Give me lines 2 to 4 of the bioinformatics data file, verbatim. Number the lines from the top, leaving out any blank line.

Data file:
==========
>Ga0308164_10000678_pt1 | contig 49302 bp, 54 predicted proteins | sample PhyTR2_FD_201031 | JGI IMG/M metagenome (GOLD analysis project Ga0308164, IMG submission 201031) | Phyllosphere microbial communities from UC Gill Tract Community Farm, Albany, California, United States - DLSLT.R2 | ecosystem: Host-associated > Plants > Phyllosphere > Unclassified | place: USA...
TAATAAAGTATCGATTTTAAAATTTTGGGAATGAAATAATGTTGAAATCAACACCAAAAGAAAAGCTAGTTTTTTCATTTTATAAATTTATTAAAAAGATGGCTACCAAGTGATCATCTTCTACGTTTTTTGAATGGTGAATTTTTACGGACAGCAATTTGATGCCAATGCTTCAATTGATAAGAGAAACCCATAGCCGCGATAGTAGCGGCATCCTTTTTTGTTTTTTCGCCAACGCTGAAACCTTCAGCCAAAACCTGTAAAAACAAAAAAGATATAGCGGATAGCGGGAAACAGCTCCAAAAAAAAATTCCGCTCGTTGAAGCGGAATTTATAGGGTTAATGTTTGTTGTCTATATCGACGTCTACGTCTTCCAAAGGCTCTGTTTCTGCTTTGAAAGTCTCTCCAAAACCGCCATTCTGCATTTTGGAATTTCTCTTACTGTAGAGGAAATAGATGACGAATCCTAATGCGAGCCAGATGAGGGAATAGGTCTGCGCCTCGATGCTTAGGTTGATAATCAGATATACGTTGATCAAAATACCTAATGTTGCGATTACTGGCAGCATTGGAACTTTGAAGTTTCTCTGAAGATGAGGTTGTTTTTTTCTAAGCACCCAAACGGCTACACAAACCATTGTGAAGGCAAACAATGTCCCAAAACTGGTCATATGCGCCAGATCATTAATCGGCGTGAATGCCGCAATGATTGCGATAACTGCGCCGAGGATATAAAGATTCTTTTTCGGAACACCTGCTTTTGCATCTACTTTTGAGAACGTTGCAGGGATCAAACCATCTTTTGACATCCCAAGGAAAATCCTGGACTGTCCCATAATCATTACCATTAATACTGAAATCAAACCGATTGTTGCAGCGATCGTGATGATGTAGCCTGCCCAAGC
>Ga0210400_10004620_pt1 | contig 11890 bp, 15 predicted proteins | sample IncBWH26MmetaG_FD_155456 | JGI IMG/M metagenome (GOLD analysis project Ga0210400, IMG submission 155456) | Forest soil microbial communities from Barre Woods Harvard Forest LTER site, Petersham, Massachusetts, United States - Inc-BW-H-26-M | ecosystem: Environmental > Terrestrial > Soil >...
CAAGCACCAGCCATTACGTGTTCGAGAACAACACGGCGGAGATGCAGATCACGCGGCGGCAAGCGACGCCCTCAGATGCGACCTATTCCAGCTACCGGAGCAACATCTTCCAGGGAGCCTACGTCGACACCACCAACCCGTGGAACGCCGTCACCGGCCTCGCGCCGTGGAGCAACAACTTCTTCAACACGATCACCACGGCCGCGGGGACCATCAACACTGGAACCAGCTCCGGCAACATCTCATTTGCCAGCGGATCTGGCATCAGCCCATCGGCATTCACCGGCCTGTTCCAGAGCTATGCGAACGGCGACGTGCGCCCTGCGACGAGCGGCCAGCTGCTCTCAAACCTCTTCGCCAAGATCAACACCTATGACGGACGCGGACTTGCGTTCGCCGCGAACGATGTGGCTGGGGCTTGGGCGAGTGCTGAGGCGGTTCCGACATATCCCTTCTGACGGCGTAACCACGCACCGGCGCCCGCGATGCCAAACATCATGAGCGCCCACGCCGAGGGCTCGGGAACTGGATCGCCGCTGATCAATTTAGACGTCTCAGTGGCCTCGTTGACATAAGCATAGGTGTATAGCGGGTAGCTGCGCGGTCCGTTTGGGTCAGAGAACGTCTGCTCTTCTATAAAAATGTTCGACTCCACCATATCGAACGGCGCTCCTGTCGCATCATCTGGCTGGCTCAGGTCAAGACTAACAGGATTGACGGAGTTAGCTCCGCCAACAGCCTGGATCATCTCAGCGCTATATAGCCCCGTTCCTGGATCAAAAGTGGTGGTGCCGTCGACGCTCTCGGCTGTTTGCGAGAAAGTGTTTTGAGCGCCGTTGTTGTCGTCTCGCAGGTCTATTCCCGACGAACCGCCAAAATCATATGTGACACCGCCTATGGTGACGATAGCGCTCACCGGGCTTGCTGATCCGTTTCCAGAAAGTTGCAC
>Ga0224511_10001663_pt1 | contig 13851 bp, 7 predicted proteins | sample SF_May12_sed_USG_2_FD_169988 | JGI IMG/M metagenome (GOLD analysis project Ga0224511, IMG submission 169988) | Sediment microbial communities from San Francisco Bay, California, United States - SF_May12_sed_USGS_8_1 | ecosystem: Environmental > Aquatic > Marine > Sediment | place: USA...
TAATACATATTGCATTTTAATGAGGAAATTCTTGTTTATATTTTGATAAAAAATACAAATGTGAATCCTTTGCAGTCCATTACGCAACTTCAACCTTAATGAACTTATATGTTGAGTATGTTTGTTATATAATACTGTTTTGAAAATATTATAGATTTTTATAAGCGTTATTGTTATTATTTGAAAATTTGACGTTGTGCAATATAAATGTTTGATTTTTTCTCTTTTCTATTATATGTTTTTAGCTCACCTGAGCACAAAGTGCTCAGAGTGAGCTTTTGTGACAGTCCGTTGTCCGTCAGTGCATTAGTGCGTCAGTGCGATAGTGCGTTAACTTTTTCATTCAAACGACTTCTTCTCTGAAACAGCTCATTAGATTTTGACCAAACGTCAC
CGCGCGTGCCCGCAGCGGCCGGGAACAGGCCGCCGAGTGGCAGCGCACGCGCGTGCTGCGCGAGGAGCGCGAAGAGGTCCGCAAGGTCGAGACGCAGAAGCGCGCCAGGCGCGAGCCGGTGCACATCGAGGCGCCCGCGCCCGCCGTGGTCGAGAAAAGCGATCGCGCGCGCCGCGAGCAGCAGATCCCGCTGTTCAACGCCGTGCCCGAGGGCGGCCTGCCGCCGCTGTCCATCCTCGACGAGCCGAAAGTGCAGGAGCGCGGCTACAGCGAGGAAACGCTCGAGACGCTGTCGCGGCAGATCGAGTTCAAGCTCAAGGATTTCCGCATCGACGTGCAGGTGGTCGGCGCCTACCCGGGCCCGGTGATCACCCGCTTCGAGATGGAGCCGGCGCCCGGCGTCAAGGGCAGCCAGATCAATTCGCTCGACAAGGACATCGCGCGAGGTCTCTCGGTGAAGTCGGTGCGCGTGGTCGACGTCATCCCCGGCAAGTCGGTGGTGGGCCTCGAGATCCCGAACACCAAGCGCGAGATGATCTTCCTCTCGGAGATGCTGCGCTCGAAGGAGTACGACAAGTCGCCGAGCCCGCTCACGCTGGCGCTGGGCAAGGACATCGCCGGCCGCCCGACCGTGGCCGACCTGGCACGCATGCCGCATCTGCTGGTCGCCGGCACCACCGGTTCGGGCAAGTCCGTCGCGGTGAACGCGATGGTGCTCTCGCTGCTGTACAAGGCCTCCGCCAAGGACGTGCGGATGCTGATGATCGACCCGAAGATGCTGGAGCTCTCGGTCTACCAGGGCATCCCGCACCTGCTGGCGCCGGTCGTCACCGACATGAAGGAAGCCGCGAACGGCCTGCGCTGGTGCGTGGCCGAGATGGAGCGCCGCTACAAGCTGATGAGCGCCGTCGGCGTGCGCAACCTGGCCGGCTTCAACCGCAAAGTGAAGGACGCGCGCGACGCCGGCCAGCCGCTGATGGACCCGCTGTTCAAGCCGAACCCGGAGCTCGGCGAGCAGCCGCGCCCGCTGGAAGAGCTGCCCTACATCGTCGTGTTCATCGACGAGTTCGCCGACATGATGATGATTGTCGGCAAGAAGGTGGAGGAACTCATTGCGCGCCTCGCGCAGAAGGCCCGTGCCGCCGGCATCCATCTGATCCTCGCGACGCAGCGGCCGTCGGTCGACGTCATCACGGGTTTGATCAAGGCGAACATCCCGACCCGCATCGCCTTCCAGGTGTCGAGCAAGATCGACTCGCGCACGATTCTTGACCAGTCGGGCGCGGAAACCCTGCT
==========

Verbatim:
TAATAAAGTATCGATTTTAAAATTTTGGGAATGAAATAATGTTGAAATCAACACCAAAAGAAAAGCTAGTTTTTTCATTTTATAAATTTATTAAAAAGATGGCTACCAAGTGATCATCTTCTACGTTTTTTGAATGGTGAATTTTTACGGACAGCAATTTGATGCCAATGCTTCAATTGATAAGAGAAACCCATAGCCGCGATAGTAGCGGCATCCTTTTTTGTTTTTTCGCCAACGCTGAAACCTTCAGCCAAAACCTGTAAAAACAAAAAAGATATAGCGGATAGCGGGAAACAGCTCCAAAAAAAAATTCCGCTCGTTGAAGCGGAATTTATAGGGTTAATGTTTGTTGTCTATATCGACGTCTACGTCTTCCAAAGGCTCTGTTTCTGCTTTGAAAGTCTCTCCAAAACCGCCATTCTGCATTTTGGAATTTCTCTTACTGTAGAGGAAATAGATGACGAATCCTAATGCGAGCCAGATGAGGGAATAGGTCTGCGCCTCGATGCTTAGGTTGATAATCAGATATACGTTGATCAAAATACCTAATGTTGCGATTACTGGCAGCATTGGAACTTTGAAGTTTCTCTGAAGATGAGGTTGTTTTTTTCTAAGCACCCAAACGGCTACACAAACCATTGTGAAGGCAAACAATGTCCCAAAACTGGTCATATGCGCCAGATCATTAATCGGCGTGAATGCCGCAATGATTGCGATAACTGCGCCGAGGATATAAAGATTCTTTTTCGGAACACCTGCTTTTGCATCTACTTTTGAGAACGTTGCAGGGATCAAACCATCTTTTGACATCCCAAGGAAAATCCTGGACTGTCCCATAATCATTACCATTAATACTGAAATCAAACCGATTGTTGCAGCGATCGTGATGATGTAGCCTGCCCAAGC
>Ga0210400_10004620_pt1 | contig 11890 bp, 15 predicted proteins | sample IncBWH26MmetaG_FD_155456 | JGI IMG/M metagenome (GOLD analysis project Ga0210400, IMG submission 155456) | Forest soil microbial communities from Barre Woods Harvard Forest LTER site, Petersham, Massachusetts, United States - Inc-BW-H-26-M | ecosystem: Environmental > Terrestrial > Soil >...
CAAGCACCAGCCATTACGTGTTCGAGAACAACACGGCGGAGATGCAGATCACGCGGCGGCAAGCGACGCCCTCAGATGCGACCTATTCCAGCTACCGGAGCAACATCTTCCAGGGAGCCTACGTCGACACCACCAACCCGTGGAACGCCGTCACCGGCCTCGCGCCGTGGAGCAACAACTTCTTCAACACGATCACCACGGCCGCGGGGACCATCAACACTGGAACCAGCTCCGGCAACATCTCATTTGCCAGCGGATCTGGCATCAGCCCATCGGCATTCACCGGCCTGTTCCAGAGCTATGCGAACGGCGACGTGCGCCCTGCGACGAGCGGCCAGCTGCTCTCAAACCTCTTCGCCAAGATCAACACCTATGACGGACGCGGACTTGCGTTCGCCGCGAACGATGTGGCTGGGGCTTGGGCGAGTGCTGAGGCGGTTCCGACATATCCCTTCTGACGGCGTAACCACGCACCGGCGCCCGCGATGCCAAACATCATGAGCGCCCACGCCGAGGGCTCGGGAACTGGATCGCCGCTGATCAATTTAGACGTCTCAGTGGCCTCGTTGACATAAGCATAGGTGTATAGCGGGTAGCTGCGCGGTCCGTTTGGGTCAGAGAACGTCTGCTCTTCTATAAAAATGTTCGACTCCACCATATCGAACGGCGCTCCTGTCGCATCATCTGGCTGGCTCAGGTCAAGACTAACAGGATTGACGGAGTTAGCTCCGCCAACAGCCTGGATCATCTCAGCGCTATATAGCCCCGTTCCTGGATCAAAAGTGGTGGTGCCGTCGACGCTCTCGGCTGTTTGCGAGAAAGTGTTTTGAGCGCCGTTGTTGTCGTCTCGCAGGTCTATTCCCGACGAACCGCCAAAATCATATGTGACACCGCCTATGGTGACGATAGCGCTCACCGGGCTTGCTGATCCGTTTCCAGAAAGTTGCAC